Several items on ballot will affect Austinites

Acacia Coronado

Three ballots, seven constitutional amendments and a variety of expensive bonds may make the 2017 Travis County election day seem a bit intimidating. Though this year may not be host to a contentious presidential election, the issues up for vote this year are just as likely to affect the lives of Central Texas residents.

On Nov. 7, polls across Travis County will open at 7 a.m. on election day. It’s easy to brush off local elections, especially if you’re from another part of Texas or out-of-state, but make sure to check out these issues before the polls close at 7 p.m. — you may be paying for them with your Chipotle dollars.

The $184.9 million Travis County bond

It will be up to Travis County residents — yes, that includes you, dear West Campus inhabitants — to fund this suggested infrastructure bond. According to the Travis County website, $93,445,000 of the bond will go to Proposition A, which will fund roadway, draining, bridge, bicycle and pedestrian projects. Proposition B of the bond, the remaining $91,495,000, would fund environmental conservation efforts throughout the county, including local parks.

The $1 billion AISD bond

Today, the Austin Independent School District will seek approval from the public for a bond of little more than a billion dollars. According to the AISD website, it would help build or improve 16 campuses. The money would mainly help reduce overcrowding, improve technology and create modern learning environments for local students, but it would also cost residents their taxpayer dollars and extra time on their commutes through construction.

State constitutional amendment Proposition 4

This amendment to the state constitution would, according to the Austin Chronicle, require that courts have a waiting period of up to 45 days in cases debating the constitutionality of a law. According to Vote Texas, this amendment would also require courts to inform the attorney general of cases arguing the constitutionality of state laws. This would allow a window of time for the attorney general to appeal. In the case of Texas’ controversial “sanctuary cities” law, this would mean the lawsuit would have been held for up to 45 days after informing the attorney general before a judge could make a decision about it being unconstitutional.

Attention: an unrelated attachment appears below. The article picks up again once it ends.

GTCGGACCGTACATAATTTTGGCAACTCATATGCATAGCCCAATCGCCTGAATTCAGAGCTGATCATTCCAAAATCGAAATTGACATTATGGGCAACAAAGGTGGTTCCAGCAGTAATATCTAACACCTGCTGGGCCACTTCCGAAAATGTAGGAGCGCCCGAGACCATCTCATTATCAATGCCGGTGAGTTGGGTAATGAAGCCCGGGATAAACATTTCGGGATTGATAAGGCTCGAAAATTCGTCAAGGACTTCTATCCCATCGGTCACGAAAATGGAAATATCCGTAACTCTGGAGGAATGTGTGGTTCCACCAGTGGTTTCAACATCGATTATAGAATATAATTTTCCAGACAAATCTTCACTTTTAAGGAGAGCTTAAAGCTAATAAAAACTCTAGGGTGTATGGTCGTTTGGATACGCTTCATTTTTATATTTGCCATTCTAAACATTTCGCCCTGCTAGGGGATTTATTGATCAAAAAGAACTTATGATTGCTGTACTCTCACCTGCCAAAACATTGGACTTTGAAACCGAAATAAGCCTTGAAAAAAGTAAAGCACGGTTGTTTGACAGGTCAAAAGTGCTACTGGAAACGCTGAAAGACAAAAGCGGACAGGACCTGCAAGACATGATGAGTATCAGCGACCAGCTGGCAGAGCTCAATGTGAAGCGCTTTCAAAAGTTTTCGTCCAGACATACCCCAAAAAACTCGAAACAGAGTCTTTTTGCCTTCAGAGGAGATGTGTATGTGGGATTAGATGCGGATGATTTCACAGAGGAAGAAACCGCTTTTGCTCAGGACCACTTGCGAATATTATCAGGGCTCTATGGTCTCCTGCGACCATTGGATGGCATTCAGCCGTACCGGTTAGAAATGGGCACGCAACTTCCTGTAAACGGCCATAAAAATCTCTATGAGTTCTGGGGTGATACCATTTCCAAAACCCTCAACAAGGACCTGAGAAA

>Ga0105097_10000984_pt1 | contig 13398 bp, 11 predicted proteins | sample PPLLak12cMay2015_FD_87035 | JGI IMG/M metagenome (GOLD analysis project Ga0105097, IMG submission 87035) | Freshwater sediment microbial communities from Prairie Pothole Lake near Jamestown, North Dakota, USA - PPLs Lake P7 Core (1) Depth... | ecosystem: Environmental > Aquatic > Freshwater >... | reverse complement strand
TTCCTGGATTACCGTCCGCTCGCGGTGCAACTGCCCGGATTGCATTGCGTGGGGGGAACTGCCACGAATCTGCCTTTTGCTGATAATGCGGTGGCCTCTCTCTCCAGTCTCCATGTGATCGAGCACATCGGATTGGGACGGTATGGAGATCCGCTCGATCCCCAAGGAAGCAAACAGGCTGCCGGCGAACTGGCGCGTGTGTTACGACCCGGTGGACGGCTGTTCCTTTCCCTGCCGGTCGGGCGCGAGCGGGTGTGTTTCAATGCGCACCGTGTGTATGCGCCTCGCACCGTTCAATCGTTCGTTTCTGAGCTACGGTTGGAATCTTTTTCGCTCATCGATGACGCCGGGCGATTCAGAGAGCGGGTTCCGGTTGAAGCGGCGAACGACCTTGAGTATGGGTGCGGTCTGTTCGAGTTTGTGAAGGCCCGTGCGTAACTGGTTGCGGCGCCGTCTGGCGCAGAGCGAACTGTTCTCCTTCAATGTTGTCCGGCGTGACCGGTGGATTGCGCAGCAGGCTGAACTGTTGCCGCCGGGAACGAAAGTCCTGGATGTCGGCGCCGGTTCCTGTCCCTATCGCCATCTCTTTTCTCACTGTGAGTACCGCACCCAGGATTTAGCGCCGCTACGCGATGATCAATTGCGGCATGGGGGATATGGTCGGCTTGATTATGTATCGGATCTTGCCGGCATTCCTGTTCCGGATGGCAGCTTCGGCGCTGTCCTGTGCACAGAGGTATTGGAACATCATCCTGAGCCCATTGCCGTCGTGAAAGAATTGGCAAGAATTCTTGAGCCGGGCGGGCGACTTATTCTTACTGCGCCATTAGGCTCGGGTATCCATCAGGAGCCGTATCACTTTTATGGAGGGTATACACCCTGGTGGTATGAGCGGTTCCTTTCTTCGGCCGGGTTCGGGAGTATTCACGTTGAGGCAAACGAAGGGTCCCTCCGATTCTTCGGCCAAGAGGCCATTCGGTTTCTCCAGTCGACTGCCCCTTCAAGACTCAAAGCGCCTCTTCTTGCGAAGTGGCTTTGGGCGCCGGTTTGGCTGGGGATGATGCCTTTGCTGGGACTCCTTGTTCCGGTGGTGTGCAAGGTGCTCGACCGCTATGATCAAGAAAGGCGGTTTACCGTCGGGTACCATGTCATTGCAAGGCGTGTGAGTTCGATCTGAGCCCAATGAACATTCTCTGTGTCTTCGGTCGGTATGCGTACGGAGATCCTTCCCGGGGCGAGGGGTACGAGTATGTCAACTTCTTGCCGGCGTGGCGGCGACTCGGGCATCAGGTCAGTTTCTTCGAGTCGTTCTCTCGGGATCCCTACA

State constitutional amendment Proposition 5

According to Vote Texas, this amendment regards charitable raffles conducted by professional sports team’s charitable foundations. This means that the definition of the term “professional sports team” would be further detailed so that a team would not have to be like the Astros to be recognized as a foundation. Additionally, the requirement for the team’s foundation to have existed by Jan. 1, 2016 would be taken away. According to the Austin Chronicle, this amendment would mean more sports team foundations than the currently approved 10 would be allowed to hold charity raffles.

State constitutional amendment Proposition 6

For the surviving spouse of first responders killed during duty, this amendment would allow an exemption for their homes from ad valorem taxes, which are determined by the value of a property. This exemption, according to Vote Texas, would also extend to the new home or property, to the extent of the former property’s value, of the surviving spouse should they move following the passing of their loved one. It would only be applicable to a spouse who has not remarried since their spouse’s passing.